The second thing, is that no one wants to euthanize animals. Open admission shelters will work with other shelters and rescues to move animals that have behavioral or other issues, and to reduce the number of animals euthanized (we are all trying to save the animals – we love them, remember?). Limited admission shelters often work with these open admission shelters to provide these homes and to work with these animals to make them adoptable. In a case that an open admission shelter can’t place an animal, or the animal can’t be adopted (health or behavior issues), sometimes euthanasia is the only option. Its also the last option; remember, no one wants to do this.  If an animal is too sick, its quality of life is severely diminished. If an animal is aggressive, how can a shelter say that it is adoptable? If it gets out one day and kills a child, who is to blame?

That being said, limited admission shelters will also resort to euthanasia in extreme cases.

Neither shelter type is necessarily better than the other, because they both work together in order to help find homes for animals and to help correct the animal overpopulation crisis. That is why it is so important to spay and neuter pets. If the number of animals decreases, the number of places they can live increases, and the number of euthanasias decreases. It makes perfect sense.

So please, try to change your frame of mind to encompass open admission and limited admission shelters instead of “kill” and “no kill”. Spay and neuter your pets. And understand the important role each type of shelter plays, because we are all in this together.

Pro-life and Freedom of Speech

12 Apr

These pictures are from my university. They have been up all week, and this happens annually. Now, I understand that there is such a thing called freedom of speech listed in our constitution, so I agree they have every right to post these 20 foot tall pictures of dead fetuses. Here’s the problem:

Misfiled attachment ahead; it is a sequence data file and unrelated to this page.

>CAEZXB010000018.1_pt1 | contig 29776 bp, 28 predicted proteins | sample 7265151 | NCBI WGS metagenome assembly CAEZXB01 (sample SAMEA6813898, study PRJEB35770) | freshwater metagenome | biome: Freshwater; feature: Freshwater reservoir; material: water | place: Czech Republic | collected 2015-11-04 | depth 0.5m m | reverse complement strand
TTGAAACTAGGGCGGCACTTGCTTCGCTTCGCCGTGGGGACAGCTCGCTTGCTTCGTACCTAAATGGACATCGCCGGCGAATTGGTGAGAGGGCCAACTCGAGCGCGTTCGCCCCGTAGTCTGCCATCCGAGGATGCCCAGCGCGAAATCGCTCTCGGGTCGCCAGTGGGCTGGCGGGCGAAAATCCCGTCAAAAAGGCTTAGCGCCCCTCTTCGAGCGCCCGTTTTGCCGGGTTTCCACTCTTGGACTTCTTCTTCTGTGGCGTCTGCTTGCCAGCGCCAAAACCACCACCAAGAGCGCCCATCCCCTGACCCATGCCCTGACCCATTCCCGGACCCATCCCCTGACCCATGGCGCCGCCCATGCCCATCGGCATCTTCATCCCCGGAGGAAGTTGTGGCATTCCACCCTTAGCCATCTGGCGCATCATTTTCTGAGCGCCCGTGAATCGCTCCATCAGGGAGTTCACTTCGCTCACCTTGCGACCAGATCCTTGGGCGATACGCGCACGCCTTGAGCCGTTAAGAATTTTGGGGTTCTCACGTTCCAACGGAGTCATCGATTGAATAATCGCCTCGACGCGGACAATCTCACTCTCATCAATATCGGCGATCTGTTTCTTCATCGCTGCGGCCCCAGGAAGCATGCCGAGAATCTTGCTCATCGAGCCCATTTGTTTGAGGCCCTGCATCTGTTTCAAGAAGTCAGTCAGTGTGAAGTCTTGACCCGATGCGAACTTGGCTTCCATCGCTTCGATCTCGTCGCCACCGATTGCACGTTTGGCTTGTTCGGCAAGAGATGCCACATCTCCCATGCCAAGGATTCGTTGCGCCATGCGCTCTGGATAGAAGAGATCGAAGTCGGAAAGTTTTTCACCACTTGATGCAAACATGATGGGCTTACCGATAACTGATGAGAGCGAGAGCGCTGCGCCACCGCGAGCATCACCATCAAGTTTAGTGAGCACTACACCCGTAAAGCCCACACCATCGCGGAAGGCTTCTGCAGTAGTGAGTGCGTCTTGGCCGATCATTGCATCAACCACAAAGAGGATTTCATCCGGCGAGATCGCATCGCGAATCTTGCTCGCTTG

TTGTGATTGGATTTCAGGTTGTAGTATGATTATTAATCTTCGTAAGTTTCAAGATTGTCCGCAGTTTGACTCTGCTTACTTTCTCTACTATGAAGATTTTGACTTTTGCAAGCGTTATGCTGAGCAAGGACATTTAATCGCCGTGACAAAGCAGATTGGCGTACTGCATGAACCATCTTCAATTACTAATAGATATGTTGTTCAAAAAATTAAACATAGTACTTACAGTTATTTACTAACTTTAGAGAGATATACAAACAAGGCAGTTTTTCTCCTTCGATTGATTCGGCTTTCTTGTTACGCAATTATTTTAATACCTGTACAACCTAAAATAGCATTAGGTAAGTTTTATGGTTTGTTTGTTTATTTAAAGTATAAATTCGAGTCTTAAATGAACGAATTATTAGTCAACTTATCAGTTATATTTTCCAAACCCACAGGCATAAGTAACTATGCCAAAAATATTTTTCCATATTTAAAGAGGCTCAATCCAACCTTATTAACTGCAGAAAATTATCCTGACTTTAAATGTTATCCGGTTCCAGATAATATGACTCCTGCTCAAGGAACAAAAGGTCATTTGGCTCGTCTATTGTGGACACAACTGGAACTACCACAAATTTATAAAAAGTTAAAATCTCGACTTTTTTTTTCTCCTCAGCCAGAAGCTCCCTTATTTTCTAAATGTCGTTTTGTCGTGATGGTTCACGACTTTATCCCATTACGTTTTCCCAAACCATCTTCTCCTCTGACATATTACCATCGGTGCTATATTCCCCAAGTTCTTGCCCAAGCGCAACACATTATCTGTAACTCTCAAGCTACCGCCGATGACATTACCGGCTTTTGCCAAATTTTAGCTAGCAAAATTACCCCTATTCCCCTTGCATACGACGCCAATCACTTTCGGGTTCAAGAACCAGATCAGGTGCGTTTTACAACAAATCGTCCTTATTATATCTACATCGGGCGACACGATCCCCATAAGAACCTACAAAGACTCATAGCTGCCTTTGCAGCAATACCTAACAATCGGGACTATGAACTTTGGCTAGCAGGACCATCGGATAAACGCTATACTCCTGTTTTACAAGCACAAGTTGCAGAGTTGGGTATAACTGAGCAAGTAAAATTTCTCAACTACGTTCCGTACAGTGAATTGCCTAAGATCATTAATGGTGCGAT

Propaganda such as this only causes the separation between pro-life people and pro-choice people grow.  Pro-choice people go from “abortions should decrease, definitely, but still be a choice” to “kill more babies!” (which, obviously, is just a defense tactic), and thus pro-life people must get defensive. So basically, it causes pro-choice people to get defensive, and pro-life people to force their opinions on a large group of people.

And then we have things that are meant to be condescending to the opposing group, such as the above picture. Asking when we are human, and showing a picture of an elderly woman isn’t very helpful for your cause. Showing the opposite end of the spectrum – cells – also doesn’t help your cause, as pro-choice people already think that abortion should be a choice, and they will just use single cells as support for their argument.
Overall, I think these posters are completely ineffective as a method to sway a population to belief that abortion is wrong. Not to mention that our population is already so desensitized to gruesome images, that even that tactic is less likely to work.
Whats your opinion on posters such as these? Do you think this is an effective strategy?